Take the 2-minute tour ×
Stack Overflow is a question and answer site for professional and enthusiast programmers. It's 100% free, no registration required.

I have a switch inside a custom cell. The switch is allocated and set to the accessoryView of the cell inside the .m file of the custom cell.

However, I need the selector method for the switch to be handled in the ViewController of the tableView the custom cell resides in.

Currently when clicking the switch I get a crash that it can't find the selector, most likely because its looking in the cell's .m.

How can I declare my switch to have its selector look in the correct location?

edit as per request...

//cell .m
- (void)setType:(enum CellType)type
{
    if (_type == SwitchType)
    {
         UISwitch *switchView = [[UISwitch alloc] init];
         [switchView addTarget:self action:@selector(flip:) forControlEvents:UIControlEventValueChanged];
         self.accessoryView = switchView;
    }
}
share|improve this question
1  
Could you post the code of creating the switch and setting its selector? –  Hejazi Mar 19 '13 at 18:58
    
As written, your flip: method must be in the cell .m file because you set the switch's target to self where self appears to be the cell. –  rmaddy Mar 19 '13 at 19:02
    
@rmaddy That is pretty much what I suspected, and am essentially asking, what do I set the target to. –  JMD Mar 19 '13 at 19:03
    
The better solution is to see Shizam's answer. Let the cell handle the switch. Then let the cell notify its delegate that something happened. –  rmaddy Mar 19 '13 at 19:04

2 Answers 2

up vote 3 down vote accepted

Sounds like the job for a delegate. Create a protocol in your cell interface like:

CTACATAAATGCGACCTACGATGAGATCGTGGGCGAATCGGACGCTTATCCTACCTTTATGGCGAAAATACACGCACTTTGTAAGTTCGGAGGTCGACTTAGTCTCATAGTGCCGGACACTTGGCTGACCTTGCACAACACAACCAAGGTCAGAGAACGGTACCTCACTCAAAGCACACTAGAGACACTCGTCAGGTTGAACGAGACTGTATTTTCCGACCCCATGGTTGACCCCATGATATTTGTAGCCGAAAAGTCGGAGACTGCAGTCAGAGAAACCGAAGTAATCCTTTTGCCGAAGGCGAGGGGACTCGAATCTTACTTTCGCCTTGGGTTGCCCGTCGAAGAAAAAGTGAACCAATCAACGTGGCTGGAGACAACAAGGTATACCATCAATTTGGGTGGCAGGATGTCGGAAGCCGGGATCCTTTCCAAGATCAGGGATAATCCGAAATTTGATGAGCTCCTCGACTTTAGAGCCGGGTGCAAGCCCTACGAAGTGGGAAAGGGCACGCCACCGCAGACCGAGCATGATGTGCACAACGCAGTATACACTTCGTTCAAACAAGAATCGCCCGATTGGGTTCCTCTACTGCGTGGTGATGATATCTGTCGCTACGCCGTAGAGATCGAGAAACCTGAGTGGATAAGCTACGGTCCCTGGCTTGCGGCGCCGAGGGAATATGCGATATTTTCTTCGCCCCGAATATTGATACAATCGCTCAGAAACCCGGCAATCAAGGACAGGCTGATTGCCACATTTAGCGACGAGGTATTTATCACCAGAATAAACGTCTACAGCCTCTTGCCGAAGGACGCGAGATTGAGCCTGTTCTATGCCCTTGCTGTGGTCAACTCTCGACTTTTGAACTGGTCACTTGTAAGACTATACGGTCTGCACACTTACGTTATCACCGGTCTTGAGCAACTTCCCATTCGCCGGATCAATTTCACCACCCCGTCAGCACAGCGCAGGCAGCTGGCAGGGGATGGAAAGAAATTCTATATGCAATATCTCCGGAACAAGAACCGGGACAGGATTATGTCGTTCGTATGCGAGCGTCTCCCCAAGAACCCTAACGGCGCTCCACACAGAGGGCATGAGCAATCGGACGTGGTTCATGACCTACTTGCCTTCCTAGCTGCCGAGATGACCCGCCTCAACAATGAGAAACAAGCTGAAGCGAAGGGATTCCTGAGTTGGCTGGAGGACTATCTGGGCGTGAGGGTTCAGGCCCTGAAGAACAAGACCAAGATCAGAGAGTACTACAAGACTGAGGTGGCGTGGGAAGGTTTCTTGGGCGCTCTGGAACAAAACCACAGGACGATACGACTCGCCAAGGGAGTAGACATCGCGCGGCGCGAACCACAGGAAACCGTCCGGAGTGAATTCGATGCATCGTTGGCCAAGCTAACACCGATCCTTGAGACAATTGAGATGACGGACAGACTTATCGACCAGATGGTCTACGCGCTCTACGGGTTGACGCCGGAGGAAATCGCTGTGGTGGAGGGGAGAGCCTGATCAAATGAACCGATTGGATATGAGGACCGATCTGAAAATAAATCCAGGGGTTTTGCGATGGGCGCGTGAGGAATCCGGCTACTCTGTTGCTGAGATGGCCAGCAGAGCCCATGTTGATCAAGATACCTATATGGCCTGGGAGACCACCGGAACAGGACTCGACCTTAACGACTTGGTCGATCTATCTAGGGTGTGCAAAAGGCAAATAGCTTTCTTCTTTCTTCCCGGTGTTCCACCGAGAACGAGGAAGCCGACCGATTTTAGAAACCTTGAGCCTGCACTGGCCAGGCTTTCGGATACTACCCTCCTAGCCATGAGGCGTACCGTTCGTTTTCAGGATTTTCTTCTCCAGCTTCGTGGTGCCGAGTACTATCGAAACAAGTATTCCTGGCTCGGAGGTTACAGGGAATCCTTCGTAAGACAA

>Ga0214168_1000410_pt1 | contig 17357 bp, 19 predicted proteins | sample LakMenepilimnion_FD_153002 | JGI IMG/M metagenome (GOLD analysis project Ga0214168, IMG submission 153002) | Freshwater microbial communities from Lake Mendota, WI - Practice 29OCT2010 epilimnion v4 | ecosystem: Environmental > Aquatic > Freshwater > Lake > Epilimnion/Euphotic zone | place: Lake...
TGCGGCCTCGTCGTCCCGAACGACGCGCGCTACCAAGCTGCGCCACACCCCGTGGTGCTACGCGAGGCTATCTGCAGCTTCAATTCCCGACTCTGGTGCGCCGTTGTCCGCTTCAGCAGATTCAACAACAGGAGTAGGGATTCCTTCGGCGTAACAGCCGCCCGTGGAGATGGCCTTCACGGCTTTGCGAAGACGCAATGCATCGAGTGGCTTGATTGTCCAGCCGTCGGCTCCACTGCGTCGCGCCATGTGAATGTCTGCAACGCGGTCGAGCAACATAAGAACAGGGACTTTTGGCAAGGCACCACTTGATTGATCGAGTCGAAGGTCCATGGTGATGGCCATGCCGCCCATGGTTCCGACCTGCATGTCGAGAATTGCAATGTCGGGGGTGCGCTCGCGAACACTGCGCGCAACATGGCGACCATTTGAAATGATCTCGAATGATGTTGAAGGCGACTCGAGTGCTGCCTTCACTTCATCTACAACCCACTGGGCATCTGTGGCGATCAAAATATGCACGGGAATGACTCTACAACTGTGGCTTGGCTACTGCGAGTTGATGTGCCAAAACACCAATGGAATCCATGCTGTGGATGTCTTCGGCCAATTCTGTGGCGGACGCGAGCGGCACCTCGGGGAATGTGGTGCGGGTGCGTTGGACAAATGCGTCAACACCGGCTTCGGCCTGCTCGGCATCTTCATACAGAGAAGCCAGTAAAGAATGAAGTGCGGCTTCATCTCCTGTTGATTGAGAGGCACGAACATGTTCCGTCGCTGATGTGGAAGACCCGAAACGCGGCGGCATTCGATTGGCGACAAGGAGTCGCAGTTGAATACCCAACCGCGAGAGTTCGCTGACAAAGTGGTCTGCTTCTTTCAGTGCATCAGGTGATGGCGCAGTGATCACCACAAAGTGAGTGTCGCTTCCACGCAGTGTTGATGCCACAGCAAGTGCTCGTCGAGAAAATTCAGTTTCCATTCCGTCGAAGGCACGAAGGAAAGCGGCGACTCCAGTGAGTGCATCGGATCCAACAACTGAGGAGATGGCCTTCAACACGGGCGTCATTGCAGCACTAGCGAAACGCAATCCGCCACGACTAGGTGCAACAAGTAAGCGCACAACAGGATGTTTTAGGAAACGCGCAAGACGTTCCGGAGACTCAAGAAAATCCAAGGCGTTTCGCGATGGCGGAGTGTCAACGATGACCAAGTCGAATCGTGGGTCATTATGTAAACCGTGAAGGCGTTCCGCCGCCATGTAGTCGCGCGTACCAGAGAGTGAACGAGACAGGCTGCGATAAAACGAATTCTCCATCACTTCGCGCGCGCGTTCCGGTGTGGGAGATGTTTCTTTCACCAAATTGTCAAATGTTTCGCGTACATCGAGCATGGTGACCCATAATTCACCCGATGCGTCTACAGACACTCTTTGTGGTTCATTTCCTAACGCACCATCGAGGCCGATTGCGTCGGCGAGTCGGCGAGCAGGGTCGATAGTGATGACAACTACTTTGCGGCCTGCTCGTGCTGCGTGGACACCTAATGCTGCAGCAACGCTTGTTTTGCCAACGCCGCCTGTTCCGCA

@protocol MyCellDelegate <NSObject>
- (void)myCell:(MyCell *)sender switchToggled:(BOOL)value;
@end

and specify a delegate

id <MyCellDelegate> delegate;

Then in your MyCell.m, when the switch is toggled check if the delegate is defined, if so call it:

if (self.delegate != nil && [self.delegate respondsToSelector:@selector(myCell:switchToggled:)]) {
    [self.delegate myCell:self switchToggled:switch.value]
}

And in your ViewController be sure to set the ViewController to be the delegate for the cell and implement the protocol method.

share|improve this answer
    
Since you can send messages to nil, there's no need to check if the delegate is not nil. –  Scott Berrevoets Mar 19 '13 at 19:09
    
@Scott still sorta best practice to avoid extra messages. –  Ryan Poolos Mar 19 '13 at 19:12
    
Yea and technically since all the methods in the the protocol as I've defined it are required you don't really have to check if it responds to the selector... but it seems like good practice :) –  Shizam Mar 19 '13 at 19:26

You could create your switch as a public property then set its target in cellForRowAtIndex:

@interface CustomCell : UITableViewCell

@property (nonatomic, strong) UISwitch *switch;

Or you could create a custom NSNotification that is fired off. And have your viewController listen for the notification then deal with it.

Blocktastic :)

You could also get fancy with blocks.

typedef void(^CustomCellSwitchBlock)(BOOL on);

@interface CustomCell : UITableViewCell

@property (nonatomic, readwrite) CustomCellSwitchBlock switchAction;

Then in your CustomCell.m:

- (void)handleSwitch:(UISwitch *)switch
{
    switchAction(switch.on);
}

Then in your cellForRowAtIndex::

cell.action = ^(BOOL on){
    if (on) {
        // Perform On Action
    } else {
        // Perform Off Action
    }
};
share|improve this answer
    
is there a way to set the target to the cell's superviews? until you reach the view controller? –  JMD Mar 19 '13 at 19:02
    
I don't understand your question. –  Ryan Poolos Mar 19 '13 at 19:07
    
Added another blocktastic option :) –  Ryan Poolos Mar 19 '13 at 19:11

Your Answer

 
discard

By posting your answer, you agree to the privacy policy and terms of service.

Not the answer you're looking for? Browse other questions tagged or ask your own question.